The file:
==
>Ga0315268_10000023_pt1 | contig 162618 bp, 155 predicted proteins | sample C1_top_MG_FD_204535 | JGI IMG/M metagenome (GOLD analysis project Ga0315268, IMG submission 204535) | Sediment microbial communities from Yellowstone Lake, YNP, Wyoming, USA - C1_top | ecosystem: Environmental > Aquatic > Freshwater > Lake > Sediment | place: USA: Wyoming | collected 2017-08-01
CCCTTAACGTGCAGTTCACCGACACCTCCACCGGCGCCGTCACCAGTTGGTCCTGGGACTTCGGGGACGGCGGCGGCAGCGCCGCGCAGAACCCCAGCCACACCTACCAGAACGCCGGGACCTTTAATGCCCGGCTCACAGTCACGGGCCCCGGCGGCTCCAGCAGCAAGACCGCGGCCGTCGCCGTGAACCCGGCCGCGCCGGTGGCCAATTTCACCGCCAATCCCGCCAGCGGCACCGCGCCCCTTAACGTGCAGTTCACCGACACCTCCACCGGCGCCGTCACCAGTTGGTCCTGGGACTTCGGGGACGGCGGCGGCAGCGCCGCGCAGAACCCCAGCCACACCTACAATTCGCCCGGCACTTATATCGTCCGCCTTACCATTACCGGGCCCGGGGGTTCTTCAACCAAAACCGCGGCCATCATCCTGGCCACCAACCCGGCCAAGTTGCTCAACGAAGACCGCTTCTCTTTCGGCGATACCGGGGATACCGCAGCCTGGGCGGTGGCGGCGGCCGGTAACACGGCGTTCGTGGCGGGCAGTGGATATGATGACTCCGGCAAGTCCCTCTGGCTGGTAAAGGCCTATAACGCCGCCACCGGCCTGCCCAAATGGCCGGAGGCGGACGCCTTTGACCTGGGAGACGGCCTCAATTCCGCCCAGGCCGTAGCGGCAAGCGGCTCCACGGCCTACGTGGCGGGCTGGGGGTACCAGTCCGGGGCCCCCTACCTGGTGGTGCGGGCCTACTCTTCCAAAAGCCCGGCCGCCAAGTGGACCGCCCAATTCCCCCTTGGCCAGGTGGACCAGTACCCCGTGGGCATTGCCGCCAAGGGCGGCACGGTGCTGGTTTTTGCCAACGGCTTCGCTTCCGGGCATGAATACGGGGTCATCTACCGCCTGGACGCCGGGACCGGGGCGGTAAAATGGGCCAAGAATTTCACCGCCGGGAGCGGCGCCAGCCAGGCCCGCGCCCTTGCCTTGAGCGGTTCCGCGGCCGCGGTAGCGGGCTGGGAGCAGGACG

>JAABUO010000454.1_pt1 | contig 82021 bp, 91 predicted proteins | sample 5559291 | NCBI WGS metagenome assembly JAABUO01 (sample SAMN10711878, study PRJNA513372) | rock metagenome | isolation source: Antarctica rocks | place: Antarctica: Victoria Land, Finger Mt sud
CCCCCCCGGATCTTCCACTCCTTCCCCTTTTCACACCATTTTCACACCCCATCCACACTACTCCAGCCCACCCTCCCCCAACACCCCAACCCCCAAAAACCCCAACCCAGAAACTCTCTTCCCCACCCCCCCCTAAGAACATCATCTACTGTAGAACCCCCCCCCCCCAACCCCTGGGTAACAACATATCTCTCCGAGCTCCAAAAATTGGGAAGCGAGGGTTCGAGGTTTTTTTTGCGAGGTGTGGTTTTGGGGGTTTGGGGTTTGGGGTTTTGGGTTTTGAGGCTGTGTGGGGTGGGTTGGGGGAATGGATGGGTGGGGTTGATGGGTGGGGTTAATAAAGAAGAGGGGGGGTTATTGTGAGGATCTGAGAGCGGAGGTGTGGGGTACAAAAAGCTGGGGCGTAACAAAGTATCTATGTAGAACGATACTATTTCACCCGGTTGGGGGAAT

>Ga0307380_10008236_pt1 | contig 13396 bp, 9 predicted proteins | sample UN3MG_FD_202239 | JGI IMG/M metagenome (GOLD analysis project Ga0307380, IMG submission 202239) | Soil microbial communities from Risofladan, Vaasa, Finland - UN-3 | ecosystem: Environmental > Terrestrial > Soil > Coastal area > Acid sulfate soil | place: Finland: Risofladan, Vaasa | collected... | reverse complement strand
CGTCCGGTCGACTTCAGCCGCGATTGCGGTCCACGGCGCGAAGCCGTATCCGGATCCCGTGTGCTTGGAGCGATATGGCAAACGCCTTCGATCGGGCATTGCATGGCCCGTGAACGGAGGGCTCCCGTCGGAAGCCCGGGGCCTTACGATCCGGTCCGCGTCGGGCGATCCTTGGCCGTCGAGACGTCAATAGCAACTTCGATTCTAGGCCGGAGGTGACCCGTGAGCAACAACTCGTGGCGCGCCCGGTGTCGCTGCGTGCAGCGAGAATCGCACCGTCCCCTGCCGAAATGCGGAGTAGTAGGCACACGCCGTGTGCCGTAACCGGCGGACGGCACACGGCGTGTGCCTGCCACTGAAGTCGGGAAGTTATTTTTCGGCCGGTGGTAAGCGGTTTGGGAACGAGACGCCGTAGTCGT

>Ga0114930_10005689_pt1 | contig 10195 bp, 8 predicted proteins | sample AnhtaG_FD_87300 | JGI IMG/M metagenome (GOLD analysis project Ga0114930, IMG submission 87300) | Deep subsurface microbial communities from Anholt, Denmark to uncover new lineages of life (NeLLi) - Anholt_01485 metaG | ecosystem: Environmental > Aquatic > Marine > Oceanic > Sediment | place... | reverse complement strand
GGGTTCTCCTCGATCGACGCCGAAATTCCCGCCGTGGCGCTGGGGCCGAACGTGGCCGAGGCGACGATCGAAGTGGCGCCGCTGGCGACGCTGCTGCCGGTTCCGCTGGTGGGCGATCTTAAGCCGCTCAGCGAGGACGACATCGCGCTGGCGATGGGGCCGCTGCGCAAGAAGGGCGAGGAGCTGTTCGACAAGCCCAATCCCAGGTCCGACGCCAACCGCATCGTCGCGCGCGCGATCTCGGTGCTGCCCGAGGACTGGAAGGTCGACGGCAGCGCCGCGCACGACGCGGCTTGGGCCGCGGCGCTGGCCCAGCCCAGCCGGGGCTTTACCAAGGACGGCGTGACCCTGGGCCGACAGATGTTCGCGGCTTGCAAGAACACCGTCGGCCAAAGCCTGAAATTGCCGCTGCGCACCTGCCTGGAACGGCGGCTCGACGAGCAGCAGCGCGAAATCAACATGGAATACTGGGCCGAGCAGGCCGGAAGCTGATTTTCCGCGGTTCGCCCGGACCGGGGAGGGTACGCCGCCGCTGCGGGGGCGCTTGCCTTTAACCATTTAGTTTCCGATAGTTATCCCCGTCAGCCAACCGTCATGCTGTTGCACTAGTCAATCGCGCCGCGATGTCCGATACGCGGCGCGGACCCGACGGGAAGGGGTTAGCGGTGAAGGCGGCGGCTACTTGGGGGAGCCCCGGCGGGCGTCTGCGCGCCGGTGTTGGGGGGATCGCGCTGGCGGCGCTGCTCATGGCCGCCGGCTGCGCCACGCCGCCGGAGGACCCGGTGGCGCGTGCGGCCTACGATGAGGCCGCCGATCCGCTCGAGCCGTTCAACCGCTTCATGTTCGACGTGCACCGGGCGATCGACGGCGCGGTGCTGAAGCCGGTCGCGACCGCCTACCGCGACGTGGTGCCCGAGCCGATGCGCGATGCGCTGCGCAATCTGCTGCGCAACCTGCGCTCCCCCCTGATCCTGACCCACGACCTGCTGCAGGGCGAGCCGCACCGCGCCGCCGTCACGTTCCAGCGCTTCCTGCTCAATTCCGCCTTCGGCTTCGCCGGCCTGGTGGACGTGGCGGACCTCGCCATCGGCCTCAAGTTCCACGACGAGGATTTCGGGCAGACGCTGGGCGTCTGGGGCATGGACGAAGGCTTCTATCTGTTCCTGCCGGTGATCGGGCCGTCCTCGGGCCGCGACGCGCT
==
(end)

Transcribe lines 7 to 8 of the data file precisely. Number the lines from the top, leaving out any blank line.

>Ga0114930_10005689_pt1 | contig 10195 bp, 8 predicted proteins | sample AnhtaG_FD_87300 | JGI IMG/M metagenome (GOLD analysis project Ga0114930, IMG submission 87300) | Deep subsurface microbial communities from Anholt, Denmark to uncover new lineages of life (NeLLi) - Anholt_01485 metaG | ecosystem: Environmental > Aquatic > Marine > Oceanic > Sediment | place... | reverse complement strand
GGGTTCTCCTCGATCGACGCCGAAATTCCCGCCGTGGCGCTGGGGCCGAACGTGGCCGAGGCGACGATCGAAGTGGCGCCGCTGGCGACGCTGCTGCCGGTTCCGCTGGTGGGCGATCTTAAGCCGCTCAGCGAGGACGACATCGCGCTGGCGATGGGGCCGCTGCGCAAGAAGGGCGAGGAGCTGTTCGACAAGCCCAATCCCAGGTCCGACGCCAACCGCATCGTCGCGCGCGCGATCTCGGTGCTGCCCGAGGACTGGAAGGTCGACGGCAGCGCCGCGCACGACGCGGCTTGGGCCGCGGCGCTGGCCCAGCCCAGCCGGGGCTTTACCAAGGACGGCGTGACCCTGGGCCGACAGATGTTCGCGGCTTGCAAGAACACCGTCGGCCAAAGCCTGAAATTGCCGCTGCGCACCTGCCTGGAACGGCGGCTCGACGAGCAGCAGCGCGAAATCAACATGGAATACTGGGCCGAGCAGGCCGGAAGCTGATTTTCCGCGGTTCGCCCGGACCGGGGAGGGTACGCCGCCGCTGCGGGGGCGCTTGCCTTTAACCATTTAGTTTCCGATAGTTATCCCCGTCAGCCAACCGTCATGCTGTTGCACTAGTCAATCGCGCCGCGATGTCCGATACGCGGCGCGGACCCGACGGGAAGGGGTTAGCGGTGAAGGCGGCGGCTACTTGGGGGAGCCCCGGCGGGCGTCTGCGCGCCGGTGTTGGGGGGATCGCGCTGGCGGCGCTGCTCATGGCCGCCGGCTGCGCCACGCCGCCGGAGGACCCGGTGGCGCGTGCGGCCTACGATGAGGCCGCCGATCCGCTCGAGCCGTTCAACCGCTTCATGTTCGACGTGCACCGGGCGATCGACGGCGCGGTGCTGAAGCCGGTCGCGACCGCCTACCGCGACGTGGTGCCCGAGCCGATGCGCGATGCGCTGCGCAATCTGCTGCGCAACCTGCGCTCCCCCCTGATCCTGACCCACGACCTGCTGCAGGGCGAGCCGCACCGCGCCGCCGTCACGTTCCAGCGCTTCCTGCTCAATTCCGCCTTCGGCTTCGCCGGCCTGGTGGACGTGGCGGACCTCGCCATCGGCCTCAAGTTCCACGACGAGGATTTCGGGCAGACGCTGGGCGTCTGGGGCATGGACGAAGGCTTCTATCTGTTCCTGCCGGTGATCGGGCCGTCCTCGGGCCGCGACGCGCT